By Tom Gliatto
Updated December 09, 2016 10:35 AM

In possibly the most sublime moment in the often sublime modern movie musical La La Land, directed by Damien Chazelle, Emma Stone is out to dinner in Los Angeles (she’s with a rather colorless date and a similarly colorless couple). A strain of piano music comes trickling in from another room. Stones’ eyes, which even when looking at nothing suggest two brilliant beacons on a smallish lighthouse, brighten in recognition — if anything, her whole body seems to brighten. We watch her lifted from the torpor of dinner and onto a higher plane by love: for the piano theme, and for the pianist playing it.

At another point in the film, she and that pianist, Ryan Gosling, will literally be lifted up into sky as a sort of astral consummation of their relationship. That’s lovely, too, of course, but it’s a special effect. What Stone accomplishes in that moment in the restaurant is done with more ineffable magic, a combination of her own airy skill and the love the camera can’t help but la-la-lavish on her: She doesn’t sing, but she doesn’t have to. It’s as if she herself were the melody.

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Any good movie musical (and quite a few bad ones) will make us accept the pretense that a song rises in the body like sap in a tree and then blooms as flowers and leaves. But, as La La Land demonstrates, a movie musical starring Emma Stone has imaginative and emotional powers beyond even that.

La La isn’t revolutionary — it has its share of retro pleasures. A bittersweet variation on boy-meets-girl, it consciously mines movie-musical history and conventions. The opening dance number, set in a traffic jam on the freeway, pays homage to the 1967 Catherine Deneuve musical The Young Girls of Rochefort (overall, the movie owes even more to Deneuve’s Umbrellas of Cherbourg). And there’s a lavish moment near the end that recalls the dreamy swoon of An American in Paris.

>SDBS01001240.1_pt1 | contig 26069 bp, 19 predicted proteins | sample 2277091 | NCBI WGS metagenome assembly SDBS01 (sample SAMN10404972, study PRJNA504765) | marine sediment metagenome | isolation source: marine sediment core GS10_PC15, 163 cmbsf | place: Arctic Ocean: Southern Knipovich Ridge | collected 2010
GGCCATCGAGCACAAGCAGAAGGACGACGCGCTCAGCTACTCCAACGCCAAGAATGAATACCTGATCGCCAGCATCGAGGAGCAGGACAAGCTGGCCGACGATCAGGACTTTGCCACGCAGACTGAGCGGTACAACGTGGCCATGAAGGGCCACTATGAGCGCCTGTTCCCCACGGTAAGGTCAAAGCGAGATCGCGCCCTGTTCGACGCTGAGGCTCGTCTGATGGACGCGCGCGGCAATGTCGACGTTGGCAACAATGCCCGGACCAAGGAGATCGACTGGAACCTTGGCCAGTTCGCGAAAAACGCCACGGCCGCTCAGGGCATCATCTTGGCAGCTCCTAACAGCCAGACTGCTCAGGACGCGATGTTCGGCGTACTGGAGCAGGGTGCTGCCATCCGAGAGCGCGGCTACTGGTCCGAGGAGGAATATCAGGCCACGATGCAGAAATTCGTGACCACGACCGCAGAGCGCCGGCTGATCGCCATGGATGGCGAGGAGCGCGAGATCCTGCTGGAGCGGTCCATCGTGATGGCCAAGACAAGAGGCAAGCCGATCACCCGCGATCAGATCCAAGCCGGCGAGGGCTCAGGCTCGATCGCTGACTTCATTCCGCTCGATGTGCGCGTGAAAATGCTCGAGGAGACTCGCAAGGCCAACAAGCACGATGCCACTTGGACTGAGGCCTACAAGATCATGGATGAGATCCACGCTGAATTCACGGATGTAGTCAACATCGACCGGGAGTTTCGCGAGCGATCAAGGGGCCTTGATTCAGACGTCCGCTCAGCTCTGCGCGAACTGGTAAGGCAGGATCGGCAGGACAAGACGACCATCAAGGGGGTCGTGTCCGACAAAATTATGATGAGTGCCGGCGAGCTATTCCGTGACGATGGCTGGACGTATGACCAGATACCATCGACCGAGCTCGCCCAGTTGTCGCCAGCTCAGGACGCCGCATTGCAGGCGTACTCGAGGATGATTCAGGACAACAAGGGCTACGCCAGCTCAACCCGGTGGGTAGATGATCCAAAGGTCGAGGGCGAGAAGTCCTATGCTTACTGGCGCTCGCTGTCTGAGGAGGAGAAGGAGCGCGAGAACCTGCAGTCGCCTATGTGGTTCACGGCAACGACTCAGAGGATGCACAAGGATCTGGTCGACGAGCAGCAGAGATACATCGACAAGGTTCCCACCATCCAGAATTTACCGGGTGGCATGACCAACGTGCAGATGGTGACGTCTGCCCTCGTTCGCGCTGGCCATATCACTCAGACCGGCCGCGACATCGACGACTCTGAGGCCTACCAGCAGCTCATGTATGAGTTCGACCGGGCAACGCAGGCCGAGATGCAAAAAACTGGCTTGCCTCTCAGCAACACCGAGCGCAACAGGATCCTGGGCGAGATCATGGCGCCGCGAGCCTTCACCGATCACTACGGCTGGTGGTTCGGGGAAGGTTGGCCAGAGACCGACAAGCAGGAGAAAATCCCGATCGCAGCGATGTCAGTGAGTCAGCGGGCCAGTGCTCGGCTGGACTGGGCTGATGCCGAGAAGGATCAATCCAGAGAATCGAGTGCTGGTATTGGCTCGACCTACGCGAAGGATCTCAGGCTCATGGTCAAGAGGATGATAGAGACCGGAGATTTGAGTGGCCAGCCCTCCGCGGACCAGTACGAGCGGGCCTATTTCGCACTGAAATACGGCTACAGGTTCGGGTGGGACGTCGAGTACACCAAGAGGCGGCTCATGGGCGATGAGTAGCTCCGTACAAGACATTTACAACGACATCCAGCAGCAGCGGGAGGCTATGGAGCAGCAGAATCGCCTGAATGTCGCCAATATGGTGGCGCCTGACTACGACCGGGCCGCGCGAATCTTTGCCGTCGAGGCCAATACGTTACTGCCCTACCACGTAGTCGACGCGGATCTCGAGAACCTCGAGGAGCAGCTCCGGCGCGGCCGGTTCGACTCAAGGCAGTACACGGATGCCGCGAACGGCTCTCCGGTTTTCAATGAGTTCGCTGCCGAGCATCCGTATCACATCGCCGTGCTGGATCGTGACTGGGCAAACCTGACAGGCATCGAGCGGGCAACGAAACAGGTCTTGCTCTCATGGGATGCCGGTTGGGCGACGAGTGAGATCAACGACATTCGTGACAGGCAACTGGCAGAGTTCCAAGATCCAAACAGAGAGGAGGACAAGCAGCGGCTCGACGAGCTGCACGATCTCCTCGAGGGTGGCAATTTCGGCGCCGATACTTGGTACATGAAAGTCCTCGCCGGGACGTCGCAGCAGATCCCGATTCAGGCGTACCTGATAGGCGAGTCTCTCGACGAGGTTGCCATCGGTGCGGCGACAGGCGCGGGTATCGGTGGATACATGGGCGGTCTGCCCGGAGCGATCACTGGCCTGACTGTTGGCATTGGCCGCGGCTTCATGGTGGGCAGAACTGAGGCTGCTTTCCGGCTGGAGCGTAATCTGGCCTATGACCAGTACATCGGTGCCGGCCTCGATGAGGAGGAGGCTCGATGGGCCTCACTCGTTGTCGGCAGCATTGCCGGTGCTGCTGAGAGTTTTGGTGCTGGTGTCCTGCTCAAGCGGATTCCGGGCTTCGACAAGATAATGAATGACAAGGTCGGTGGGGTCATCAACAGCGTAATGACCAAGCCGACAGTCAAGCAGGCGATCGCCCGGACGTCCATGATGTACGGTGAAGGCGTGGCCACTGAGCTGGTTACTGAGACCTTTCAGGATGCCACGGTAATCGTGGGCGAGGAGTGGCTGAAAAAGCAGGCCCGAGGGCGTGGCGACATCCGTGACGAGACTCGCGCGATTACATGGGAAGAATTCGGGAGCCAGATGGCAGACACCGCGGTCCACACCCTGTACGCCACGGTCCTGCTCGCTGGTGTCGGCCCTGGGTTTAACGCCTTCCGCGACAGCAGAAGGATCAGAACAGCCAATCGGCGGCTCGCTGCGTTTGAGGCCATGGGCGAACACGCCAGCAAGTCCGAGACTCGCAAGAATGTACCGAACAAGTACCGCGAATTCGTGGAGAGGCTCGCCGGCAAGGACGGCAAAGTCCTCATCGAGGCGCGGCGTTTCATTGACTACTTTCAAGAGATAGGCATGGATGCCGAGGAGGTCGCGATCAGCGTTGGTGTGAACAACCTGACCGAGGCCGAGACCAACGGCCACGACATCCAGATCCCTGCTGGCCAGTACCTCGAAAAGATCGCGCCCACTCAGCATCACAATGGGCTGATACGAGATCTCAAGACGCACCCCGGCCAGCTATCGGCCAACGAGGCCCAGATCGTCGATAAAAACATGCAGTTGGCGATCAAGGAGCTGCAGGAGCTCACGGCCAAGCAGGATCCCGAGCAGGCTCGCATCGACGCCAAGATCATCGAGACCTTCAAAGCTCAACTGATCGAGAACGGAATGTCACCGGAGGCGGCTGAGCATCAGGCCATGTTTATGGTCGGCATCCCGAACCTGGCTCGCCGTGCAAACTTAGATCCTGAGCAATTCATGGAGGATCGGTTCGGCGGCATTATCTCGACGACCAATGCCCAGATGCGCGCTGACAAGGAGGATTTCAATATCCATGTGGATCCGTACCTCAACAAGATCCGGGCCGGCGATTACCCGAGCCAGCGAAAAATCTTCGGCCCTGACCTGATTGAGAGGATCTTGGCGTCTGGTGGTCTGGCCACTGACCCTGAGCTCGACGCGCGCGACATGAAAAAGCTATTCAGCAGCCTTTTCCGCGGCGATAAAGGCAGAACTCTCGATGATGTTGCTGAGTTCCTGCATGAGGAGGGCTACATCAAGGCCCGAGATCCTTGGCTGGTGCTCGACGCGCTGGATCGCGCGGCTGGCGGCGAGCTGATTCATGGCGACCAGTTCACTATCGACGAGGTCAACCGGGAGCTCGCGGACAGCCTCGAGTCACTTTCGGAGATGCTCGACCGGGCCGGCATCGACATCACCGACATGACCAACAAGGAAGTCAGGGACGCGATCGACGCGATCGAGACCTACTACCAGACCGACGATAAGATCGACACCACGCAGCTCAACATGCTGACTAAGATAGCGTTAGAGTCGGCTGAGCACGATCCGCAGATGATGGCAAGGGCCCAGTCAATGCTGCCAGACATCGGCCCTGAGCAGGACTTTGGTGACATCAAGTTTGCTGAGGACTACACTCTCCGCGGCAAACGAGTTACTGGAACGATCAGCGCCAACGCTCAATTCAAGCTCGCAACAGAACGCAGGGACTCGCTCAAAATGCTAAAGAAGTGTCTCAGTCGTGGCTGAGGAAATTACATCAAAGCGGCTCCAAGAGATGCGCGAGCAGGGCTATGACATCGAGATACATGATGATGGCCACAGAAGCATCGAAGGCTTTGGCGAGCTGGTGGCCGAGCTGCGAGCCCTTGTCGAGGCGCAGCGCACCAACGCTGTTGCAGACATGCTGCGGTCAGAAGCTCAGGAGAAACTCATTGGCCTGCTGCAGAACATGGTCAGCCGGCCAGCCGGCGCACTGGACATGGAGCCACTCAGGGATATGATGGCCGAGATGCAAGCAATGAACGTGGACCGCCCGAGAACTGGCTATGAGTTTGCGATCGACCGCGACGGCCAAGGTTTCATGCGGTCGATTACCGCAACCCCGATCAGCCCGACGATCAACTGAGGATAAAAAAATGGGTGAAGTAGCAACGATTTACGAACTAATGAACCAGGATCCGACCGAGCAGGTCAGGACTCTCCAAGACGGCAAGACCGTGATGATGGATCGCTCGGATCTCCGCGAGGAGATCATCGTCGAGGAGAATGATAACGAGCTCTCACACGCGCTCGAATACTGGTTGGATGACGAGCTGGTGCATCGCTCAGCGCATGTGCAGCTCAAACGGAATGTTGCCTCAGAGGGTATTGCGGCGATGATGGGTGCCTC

It’s as if someone tapped into the unconscious of TCM host Robert Osborne and rifled through his movie-musical memories, moving backward from about 1970.

But La La Land always feel emotionally direct and natural, rather than cloying, playful or cute. If it’s meta, it’s also millennial. The movie is shot in beautiful, widescreen color, which gives modern Los Angeles some of the shimmering visual magic of Paul Thomas Anderson’s Inherent Vice, but it’s about fairly ordinary life in a fairly ordinary place. La La Land doesn’t seem too many stones’ throws from Netflix’s snug-ugly Love.

Everything in the movie, though, depends on the chemistry — unquestionable, believable, potent in its simplicity — of Stone and Gosling as an aspiring actress and a frustrated jazz musician. They fall in love because that’s what a movie musical expects of them, they sing (nicely) because that also comes with the territory, but the rhythms of their performances are always surprising, never forced or false, and always in sync.


As an actress playing an actress, Stone gets to be the more responsive and more expressive of the two — she’s been given the single most dramatic number, near the end, a soliloquy she sings spotlighted against a simple dark backdrop. (What do you think, Mr. Osborne? The “My Man” finale from Funny Girl, maybe?) Gosling, on the other hand, is an actor playing a misunderstood, introspective artist. Gosling doesn’t mess around: If a role calls for understatement, he’ll be found somewhere beneath the floorboards. His performance, which is quietly graceful, crystallizes in a tiny, tiny, ambiguous smile.

The score (by Justin Hurwitz, Benj Pasek and Justin Paul) is charming, witty and delicate. The loping romantic ballad, “City of Stars,” is especially good. The movie’s one mistake is to allow screen time for a-ha’s “Take on Me,” played by a “covers” band at a party: It’s close to reckless, letting an audience hear that old piece of ear candy. It’s as if Stephen Sondheim decided to toss “Thriller” into Sweeney Todd. (Dec. 9, PG-13)